1. Most of the world has just experienced a significant economic downturn, so I don’t think Russia’s problems can be blamed entirely on “Putinomics.” (Yay for Globalization.) And while the media might report that we are out of the crisis, the average American knows that’s not being felt by anyone currently without a job or trying to make ends meets. Moreover, I am no economist, but our friends on on ET who are agree with me that the problem which caused the global economic crisis has not been fixed or reformed. A bandaid has been put on it and some of the symptoms have been alleviated, but the cause has not been addressed. To add insult to injury, Russia is still recovering from the economic upheavals of the last 20 years.

      2. I don’t know what is meant by “Putinomics.” It seems to imply a certain rigid economic ideology. Yet from what I have observed, Putin takes a “whatever the hell I think will work” approach and lets the ideological liberals and communists scoff and mew. If it means nationalizing industries, I don’t think that was done as much out of ideology as necessity, though ideology might sell it to the masses. Because he is currently on a push to privatize a huge chunk of the economy, again not because he’s a freemarket ideologue, but out of perceived necessity. I have a bit of PTSD from the last privatization push in Russia, so I am not too keen on this at all! But a friend who used to do business in Russia told me he would not dare do it again until he can be sure of longterm stability & a return on his investment. Aside from depending upon oil & gas, I get the impression that a crucial problem in Russia is the need for foreign investment for development but also the need to keep money inside the country, a bit of a catch 22. Or a deal with the devil, as it were.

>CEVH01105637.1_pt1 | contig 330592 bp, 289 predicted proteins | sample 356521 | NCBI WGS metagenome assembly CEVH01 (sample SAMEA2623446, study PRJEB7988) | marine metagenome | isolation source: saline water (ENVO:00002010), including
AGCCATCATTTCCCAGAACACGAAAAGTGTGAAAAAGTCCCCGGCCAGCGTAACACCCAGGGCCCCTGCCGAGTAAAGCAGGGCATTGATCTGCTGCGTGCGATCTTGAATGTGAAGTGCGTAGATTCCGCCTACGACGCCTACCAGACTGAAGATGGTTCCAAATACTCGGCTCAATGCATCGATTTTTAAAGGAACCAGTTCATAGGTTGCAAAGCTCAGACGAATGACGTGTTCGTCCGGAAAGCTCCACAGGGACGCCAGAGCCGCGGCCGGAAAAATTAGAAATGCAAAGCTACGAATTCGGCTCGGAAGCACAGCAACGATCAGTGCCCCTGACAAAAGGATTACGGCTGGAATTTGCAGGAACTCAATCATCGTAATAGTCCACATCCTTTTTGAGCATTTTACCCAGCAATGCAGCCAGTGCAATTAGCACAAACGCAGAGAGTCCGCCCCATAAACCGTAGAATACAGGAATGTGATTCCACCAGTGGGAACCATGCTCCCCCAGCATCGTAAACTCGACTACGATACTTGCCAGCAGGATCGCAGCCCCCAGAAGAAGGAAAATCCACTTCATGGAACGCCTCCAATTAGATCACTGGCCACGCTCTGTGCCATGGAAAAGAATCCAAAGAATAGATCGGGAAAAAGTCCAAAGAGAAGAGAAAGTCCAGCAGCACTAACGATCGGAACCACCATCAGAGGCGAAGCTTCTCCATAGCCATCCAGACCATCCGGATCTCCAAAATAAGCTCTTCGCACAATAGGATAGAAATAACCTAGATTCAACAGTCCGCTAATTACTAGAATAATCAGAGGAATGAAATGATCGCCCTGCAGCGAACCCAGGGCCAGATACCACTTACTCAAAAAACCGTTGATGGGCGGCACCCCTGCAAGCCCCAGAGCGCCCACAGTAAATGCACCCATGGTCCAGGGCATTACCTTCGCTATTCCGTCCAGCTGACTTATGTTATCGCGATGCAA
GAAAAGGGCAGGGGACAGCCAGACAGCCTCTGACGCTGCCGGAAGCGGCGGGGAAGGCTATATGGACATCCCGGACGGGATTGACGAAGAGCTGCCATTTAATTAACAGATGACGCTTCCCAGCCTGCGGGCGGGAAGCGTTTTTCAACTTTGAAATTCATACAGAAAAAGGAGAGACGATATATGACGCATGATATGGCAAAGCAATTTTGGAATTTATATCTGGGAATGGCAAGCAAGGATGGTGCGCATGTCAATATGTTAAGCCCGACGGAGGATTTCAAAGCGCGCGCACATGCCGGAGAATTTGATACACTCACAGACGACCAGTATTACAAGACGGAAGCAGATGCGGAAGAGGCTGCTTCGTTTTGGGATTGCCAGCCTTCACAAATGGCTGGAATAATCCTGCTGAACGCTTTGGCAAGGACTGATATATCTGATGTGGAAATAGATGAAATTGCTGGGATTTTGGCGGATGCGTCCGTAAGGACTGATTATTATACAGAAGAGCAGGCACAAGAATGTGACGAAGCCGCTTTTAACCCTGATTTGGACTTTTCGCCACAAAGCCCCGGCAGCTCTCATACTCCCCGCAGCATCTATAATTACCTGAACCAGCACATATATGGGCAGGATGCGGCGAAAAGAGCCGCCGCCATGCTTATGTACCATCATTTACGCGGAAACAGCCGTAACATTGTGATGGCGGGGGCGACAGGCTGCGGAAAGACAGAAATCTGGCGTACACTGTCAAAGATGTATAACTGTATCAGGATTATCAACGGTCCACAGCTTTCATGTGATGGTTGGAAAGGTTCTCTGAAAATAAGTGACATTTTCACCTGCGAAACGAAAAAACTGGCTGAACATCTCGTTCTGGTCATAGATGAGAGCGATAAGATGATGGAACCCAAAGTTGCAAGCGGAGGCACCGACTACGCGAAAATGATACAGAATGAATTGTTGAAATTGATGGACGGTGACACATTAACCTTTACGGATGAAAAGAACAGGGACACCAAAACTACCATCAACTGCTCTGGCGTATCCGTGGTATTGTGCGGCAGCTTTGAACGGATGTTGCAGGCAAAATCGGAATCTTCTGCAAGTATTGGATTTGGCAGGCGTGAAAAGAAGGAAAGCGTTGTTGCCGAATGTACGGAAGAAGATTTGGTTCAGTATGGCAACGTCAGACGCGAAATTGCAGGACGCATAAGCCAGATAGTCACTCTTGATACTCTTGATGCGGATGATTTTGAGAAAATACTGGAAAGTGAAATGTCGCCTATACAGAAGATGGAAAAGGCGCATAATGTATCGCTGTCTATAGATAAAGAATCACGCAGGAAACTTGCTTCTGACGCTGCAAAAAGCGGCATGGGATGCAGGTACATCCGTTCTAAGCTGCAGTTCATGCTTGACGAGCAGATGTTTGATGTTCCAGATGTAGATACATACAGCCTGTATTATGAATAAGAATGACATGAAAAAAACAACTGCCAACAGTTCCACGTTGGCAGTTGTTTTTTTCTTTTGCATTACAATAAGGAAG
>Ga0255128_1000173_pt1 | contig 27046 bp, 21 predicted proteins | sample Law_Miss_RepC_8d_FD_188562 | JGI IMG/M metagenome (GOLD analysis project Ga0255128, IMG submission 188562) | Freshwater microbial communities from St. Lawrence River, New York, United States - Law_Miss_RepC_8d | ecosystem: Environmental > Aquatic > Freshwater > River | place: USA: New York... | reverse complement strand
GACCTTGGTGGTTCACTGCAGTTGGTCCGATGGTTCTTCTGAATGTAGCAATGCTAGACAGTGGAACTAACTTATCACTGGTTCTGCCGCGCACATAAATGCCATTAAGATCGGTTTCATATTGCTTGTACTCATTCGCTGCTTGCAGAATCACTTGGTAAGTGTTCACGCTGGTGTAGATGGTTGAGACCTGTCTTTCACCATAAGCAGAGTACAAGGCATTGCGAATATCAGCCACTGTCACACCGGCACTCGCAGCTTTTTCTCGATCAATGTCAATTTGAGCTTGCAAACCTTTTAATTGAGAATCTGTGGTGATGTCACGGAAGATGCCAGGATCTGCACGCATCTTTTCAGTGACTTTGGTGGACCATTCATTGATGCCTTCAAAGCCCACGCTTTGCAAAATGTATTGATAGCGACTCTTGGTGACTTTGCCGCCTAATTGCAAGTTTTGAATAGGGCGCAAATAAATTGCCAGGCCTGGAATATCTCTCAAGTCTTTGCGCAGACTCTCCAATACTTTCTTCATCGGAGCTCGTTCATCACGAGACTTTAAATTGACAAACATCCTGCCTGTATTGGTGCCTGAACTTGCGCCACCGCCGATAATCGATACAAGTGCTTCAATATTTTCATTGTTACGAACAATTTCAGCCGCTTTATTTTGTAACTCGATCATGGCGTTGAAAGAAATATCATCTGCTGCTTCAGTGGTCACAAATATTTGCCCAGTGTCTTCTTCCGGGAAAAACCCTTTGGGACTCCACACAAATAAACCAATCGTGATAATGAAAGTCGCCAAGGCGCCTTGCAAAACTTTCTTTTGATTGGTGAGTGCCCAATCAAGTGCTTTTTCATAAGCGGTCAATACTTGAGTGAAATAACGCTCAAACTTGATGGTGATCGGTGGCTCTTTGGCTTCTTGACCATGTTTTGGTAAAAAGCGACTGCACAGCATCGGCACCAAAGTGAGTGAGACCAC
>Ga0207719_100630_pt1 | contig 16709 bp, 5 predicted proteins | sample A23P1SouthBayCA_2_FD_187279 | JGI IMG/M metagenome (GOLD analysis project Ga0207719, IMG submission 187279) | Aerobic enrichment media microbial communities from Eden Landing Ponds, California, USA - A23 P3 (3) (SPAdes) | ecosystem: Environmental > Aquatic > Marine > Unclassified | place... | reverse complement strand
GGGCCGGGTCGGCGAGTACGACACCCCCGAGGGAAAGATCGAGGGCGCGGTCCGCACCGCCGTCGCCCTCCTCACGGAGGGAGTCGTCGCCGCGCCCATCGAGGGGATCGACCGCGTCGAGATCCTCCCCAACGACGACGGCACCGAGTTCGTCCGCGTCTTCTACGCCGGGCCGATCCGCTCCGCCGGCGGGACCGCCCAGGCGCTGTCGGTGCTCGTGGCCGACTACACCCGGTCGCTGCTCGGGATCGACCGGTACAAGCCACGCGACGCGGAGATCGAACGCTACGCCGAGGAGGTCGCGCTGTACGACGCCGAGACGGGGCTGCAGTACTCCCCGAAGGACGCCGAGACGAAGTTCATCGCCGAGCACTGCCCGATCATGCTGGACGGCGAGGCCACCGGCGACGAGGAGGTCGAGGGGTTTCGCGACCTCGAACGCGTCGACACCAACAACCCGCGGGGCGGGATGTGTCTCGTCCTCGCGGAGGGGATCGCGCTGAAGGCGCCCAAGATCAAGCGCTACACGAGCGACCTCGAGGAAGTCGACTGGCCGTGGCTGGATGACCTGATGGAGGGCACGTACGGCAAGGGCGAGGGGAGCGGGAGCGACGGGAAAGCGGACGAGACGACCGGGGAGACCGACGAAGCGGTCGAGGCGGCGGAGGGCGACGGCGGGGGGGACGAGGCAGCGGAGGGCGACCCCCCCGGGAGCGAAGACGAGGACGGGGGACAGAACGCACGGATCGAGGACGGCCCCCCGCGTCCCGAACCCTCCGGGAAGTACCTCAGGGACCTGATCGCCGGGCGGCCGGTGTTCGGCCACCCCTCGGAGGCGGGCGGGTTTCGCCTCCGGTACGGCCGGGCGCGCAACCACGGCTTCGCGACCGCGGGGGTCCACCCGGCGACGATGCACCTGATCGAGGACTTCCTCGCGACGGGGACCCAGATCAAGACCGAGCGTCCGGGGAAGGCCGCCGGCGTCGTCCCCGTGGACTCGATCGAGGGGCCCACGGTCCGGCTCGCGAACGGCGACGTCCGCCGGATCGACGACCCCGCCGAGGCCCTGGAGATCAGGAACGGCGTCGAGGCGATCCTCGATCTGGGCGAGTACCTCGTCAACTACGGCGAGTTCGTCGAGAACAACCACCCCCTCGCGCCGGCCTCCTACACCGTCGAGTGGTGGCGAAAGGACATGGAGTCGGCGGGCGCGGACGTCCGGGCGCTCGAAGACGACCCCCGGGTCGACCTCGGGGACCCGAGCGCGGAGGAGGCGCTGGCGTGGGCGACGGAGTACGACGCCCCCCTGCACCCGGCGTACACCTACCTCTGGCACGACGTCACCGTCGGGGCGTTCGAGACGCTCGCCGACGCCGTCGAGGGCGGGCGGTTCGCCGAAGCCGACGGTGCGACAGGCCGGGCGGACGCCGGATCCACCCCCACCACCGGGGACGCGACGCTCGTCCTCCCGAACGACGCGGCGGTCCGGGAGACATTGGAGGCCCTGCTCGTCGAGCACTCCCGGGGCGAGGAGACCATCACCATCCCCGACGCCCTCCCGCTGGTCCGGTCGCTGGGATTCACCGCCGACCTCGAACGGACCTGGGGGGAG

3. Of course graft and corruption are huge barriers, but graft and corruption is only a hindrance when it stops working for you, ya know? I didn’t hear investors complaining about it so much in 90’s when they could make a quick buck from it. Plus, this is a problem, IMO, primarily with the judicial and political systems. Graft and corruption can exist in any economic system without the political will to ensure accountability or impartial legal process and engender trust. Trust me – I live in Chicago, IL, which is not being run by Vladimir Putin, last time I checked. Anyway, it is much more difficult to change a culture than enact economic policies.

      4. What is an alternative to Putin’s economic policies that can guarantee domestic growth and stability? Who has one? Does Medvedev? It seems that those with the most vocal alternatives are those who are more concerned with their right to get rich than policies which benefit the greater good. Of course everyone who is in a position to influence policy is also looking out for their own interests. Unlike his opposition, it IS in Putin’s personal interest to make sure Russia eventually succeeds as a result of his policies. He has a legacy at stake.

      5. I heard the Russian economy would shrink by 9%. Is 7.5 % a good sign, or the official number cooked up by the powers that be to try to put a positive spin on things?

      Comment by poemless — October 12, 2009 @ 10:37 AM | Reply

  3. When I first read С Днем Рождения, ВВП!, I thought валовый внутренний продукт.

    Yes, I’m sad.

    Comment by Sublime Oblivion — October 14, 2009 @ 12:49 AM | Reply

    • Not sad at all. I have been told that’s why he came to be called by his initials.

      For my non-Russian speaking friends: “GDP” = “VVP” in Russian.

      Comment by poemless — October 14, 2009 @ 1:38 PM | Reply